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Aïkido Knowledge base

Tegatana and holds pattern

Start gripping Ken with the little finger, followed by the third and other fingers, over your head.
Tegatana ( Sword-edge of Hand) and hold patterns
 

Tegatana can be used in numerous ways. As the basic rules, it is important to strike always from above the head of your partner. When delivering a circular strike, some trainees are often seen using their Tegatana Horizontally instead of landing it from above the head, it is wrong. The descending pattern of a circular strike should be the same as that of a straight strike. The motion peculiar to a circular strike is caused by a twist of the hips. 

To form a habit of striking from above the head, it is suggested that priority be given to a straight strike in Suburi (Sword-swinging without partner) practice. This exercise should be conducted in parallel with “consecutive strikes” at the left and right, thereby maintaining a balance in hips twisting motions. Both exercises must be adaptable to empty-handed practice. Suburi N°5 (Deflective counter-strike) should also be practiced after the pattern of a straight strike. A straight strike is the most difficult Ken momentum to parry. 

In ken holding motions. Both exercises must be adaptable to empty –handed practice. Suburi N°5 (deflective counter –strike) should also be practiced after the pattern of a straight strike. A straight strike is the most difficult Ken momentum to parry.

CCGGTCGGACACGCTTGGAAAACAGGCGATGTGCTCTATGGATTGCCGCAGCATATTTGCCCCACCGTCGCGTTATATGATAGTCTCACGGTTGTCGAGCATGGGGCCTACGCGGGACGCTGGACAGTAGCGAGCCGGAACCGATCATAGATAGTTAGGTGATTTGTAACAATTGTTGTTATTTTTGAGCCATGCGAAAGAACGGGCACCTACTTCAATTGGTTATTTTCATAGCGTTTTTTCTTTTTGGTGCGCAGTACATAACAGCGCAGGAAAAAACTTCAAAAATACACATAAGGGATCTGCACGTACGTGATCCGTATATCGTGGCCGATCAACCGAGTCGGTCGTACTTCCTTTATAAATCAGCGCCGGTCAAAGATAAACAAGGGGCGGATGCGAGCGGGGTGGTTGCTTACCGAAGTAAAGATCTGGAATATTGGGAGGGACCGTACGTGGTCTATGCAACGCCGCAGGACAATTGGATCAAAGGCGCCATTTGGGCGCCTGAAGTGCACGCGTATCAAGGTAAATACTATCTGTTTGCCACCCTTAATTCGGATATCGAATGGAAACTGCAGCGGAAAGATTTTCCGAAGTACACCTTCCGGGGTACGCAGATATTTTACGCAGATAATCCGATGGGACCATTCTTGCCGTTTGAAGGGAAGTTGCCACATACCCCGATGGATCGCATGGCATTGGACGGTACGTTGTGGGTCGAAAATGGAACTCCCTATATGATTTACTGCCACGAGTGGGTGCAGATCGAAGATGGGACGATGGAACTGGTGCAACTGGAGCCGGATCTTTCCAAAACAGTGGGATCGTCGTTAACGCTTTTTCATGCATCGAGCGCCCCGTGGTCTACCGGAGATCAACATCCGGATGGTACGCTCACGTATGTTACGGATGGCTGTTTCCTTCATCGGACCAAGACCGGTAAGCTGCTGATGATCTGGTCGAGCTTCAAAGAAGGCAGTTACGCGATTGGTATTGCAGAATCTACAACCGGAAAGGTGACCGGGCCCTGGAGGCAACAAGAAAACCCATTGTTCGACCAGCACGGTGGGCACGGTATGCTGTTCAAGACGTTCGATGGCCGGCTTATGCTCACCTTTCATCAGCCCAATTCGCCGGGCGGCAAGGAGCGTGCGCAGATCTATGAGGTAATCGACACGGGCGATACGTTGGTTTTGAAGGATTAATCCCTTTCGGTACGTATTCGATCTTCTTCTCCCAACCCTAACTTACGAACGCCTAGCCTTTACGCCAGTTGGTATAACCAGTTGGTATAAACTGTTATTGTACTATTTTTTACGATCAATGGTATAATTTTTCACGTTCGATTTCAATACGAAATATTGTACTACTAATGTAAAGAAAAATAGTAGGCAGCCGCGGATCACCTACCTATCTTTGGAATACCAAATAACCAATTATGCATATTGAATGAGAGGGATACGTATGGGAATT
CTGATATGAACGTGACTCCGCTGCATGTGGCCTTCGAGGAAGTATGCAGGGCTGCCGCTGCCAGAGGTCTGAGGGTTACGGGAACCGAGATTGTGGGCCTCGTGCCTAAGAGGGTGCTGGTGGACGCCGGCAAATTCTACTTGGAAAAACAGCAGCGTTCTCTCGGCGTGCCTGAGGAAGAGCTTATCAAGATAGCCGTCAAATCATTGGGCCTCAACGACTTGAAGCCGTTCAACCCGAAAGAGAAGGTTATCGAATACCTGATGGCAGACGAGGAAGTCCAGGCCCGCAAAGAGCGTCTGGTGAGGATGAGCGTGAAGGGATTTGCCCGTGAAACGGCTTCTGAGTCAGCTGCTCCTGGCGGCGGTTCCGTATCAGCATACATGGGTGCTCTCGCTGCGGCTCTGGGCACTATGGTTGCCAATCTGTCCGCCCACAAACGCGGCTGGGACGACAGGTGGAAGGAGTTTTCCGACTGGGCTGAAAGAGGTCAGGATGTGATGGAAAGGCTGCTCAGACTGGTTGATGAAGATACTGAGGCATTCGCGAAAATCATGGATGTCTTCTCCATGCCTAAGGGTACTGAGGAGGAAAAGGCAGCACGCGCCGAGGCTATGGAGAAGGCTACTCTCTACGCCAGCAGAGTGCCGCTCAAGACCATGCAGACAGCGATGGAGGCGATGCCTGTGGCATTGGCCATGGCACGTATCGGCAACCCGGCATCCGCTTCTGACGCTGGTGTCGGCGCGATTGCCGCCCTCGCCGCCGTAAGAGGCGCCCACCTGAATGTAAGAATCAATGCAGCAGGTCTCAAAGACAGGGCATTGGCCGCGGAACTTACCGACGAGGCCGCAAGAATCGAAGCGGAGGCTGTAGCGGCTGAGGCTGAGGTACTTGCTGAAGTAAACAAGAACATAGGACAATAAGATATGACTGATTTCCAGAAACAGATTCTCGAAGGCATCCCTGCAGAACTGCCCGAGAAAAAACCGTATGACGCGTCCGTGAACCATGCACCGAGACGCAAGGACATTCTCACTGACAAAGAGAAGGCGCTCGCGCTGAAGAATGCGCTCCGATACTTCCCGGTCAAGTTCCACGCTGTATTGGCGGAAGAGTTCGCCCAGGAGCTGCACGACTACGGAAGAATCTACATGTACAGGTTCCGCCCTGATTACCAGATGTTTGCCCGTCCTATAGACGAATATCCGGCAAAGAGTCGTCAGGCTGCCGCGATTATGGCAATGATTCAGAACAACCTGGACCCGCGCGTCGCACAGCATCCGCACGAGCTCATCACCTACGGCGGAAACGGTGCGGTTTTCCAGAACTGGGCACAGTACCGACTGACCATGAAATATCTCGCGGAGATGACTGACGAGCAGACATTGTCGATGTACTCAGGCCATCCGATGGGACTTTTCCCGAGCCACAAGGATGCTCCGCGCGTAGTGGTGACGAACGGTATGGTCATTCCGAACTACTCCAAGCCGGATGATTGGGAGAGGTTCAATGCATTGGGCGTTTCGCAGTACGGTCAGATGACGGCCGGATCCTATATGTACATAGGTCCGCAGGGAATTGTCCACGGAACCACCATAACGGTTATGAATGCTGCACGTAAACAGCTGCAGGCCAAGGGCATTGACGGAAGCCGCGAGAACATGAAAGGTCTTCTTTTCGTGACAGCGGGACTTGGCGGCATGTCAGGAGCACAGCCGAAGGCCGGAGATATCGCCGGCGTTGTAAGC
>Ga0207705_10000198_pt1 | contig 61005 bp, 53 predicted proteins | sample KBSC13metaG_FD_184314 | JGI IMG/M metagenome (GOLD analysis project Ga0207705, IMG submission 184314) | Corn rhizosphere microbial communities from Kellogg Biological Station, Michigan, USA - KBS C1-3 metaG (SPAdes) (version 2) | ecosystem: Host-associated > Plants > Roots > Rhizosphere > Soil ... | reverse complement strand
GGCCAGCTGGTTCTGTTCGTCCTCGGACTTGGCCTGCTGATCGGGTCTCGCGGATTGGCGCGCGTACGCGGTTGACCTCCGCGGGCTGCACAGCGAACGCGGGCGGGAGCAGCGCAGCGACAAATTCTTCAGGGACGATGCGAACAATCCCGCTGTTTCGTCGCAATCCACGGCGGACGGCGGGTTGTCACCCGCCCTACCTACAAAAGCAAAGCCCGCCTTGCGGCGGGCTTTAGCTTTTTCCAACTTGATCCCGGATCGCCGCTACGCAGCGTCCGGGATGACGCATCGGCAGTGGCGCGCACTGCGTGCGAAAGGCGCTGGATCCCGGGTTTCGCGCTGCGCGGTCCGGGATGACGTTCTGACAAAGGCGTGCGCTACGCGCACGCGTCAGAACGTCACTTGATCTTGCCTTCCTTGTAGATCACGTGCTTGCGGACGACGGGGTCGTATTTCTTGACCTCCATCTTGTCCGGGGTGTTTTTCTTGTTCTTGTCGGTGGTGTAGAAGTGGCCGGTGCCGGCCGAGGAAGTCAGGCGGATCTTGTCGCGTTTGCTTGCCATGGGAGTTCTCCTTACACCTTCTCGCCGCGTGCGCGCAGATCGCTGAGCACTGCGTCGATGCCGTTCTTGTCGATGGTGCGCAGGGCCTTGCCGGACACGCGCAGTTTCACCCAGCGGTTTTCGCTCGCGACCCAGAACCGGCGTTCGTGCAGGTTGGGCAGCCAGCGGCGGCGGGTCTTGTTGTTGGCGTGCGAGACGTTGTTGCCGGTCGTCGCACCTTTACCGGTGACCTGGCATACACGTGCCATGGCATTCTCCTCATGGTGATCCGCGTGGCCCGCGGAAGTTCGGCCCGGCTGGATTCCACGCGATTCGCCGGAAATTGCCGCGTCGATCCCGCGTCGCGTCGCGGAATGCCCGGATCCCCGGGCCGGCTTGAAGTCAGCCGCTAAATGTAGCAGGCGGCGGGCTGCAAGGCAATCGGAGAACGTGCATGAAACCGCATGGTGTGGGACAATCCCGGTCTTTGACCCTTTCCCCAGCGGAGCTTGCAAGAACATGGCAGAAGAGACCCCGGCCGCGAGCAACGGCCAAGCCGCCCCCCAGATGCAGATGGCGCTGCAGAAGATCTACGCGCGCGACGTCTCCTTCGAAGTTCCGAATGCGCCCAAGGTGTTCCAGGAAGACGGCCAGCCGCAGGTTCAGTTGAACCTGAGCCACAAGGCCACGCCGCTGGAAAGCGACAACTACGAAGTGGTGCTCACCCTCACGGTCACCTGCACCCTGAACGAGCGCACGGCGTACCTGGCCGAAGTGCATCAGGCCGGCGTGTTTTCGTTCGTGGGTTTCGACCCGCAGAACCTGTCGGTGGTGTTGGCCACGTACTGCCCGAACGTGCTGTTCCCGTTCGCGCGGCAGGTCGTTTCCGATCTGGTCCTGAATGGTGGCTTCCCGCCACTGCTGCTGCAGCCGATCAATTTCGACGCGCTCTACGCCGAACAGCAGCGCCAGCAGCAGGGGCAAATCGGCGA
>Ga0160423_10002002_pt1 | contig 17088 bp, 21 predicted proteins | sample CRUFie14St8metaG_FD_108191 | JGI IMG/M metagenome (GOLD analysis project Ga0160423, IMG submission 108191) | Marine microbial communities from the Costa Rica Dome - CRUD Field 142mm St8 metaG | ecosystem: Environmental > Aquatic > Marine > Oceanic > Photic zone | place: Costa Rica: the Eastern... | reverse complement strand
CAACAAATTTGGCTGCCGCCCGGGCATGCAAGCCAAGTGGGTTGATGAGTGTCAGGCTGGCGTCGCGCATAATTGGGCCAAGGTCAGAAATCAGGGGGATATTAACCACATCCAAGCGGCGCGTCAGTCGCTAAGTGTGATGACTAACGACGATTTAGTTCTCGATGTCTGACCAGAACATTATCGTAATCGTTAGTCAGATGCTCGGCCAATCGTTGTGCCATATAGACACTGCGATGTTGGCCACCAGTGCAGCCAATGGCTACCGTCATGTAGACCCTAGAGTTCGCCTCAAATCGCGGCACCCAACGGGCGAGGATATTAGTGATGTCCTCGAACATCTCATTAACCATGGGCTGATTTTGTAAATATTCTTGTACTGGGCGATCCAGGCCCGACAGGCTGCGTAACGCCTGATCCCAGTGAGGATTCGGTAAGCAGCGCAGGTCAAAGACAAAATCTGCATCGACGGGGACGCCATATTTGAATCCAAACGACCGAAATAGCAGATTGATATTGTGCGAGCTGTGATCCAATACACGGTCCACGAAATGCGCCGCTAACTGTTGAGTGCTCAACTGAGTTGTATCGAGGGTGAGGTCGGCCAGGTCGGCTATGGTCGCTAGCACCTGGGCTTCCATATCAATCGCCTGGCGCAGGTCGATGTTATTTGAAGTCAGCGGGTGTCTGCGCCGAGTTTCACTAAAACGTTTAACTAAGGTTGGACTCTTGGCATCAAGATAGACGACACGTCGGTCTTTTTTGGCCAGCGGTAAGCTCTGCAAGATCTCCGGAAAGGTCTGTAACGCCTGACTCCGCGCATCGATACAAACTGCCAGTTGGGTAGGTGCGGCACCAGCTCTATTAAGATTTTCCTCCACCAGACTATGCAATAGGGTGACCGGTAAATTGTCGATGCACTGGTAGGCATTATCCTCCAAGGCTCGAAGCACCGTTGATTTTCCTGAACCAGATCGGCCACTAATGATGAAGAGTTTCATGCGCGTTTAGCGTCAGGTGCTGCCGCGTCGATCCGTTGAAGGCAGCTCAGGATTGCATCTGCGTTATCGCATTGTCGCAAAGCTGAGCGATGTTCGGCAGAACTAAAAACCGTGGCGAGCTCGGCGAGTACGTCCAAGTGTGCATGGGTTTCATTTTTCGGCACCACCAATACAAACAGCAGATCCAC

In Ken holding, grip it first with the little finger, followed by the third finger, middle finger and forefinger in that order. When striking down from above your head grip it mainly with your left hand using your right as an aid. Squeeze the palms of your hands as you swing down. Your ken is supposed to stop descending in front of the lower abdomen but a full descending momentum is called for in the exercise. Twist your hips effectively in making a strike, letting the part of your body do the “cutting”. 

Then Ken grip pattern is entirely applicable to empty-handed exercises. The knack of the holds in “Katate-dori” (One hand held), “Ryote-dori” (Both hands held) and “Shiho-nage” (Four corner throw) exercises is to be found in this pattern. If you build up sufficient abominable breath power along with ‘training in grip strength”, a so-called “grip” alone can be used as a technique to subdue your partner. 

In using Tegatana, keep the fingers apart, stretch the peripheral area out and semi circularly the shoulder-to-fingertip portion like the curve of a sword. If the fingers are stuck together, the flow of Ki will be blocked. Try it and see how it goes. Besides striking exercise, Tegatana is used quite often in a variety of empty-handed exercises. The ensuing photographs will help you study this particular subject.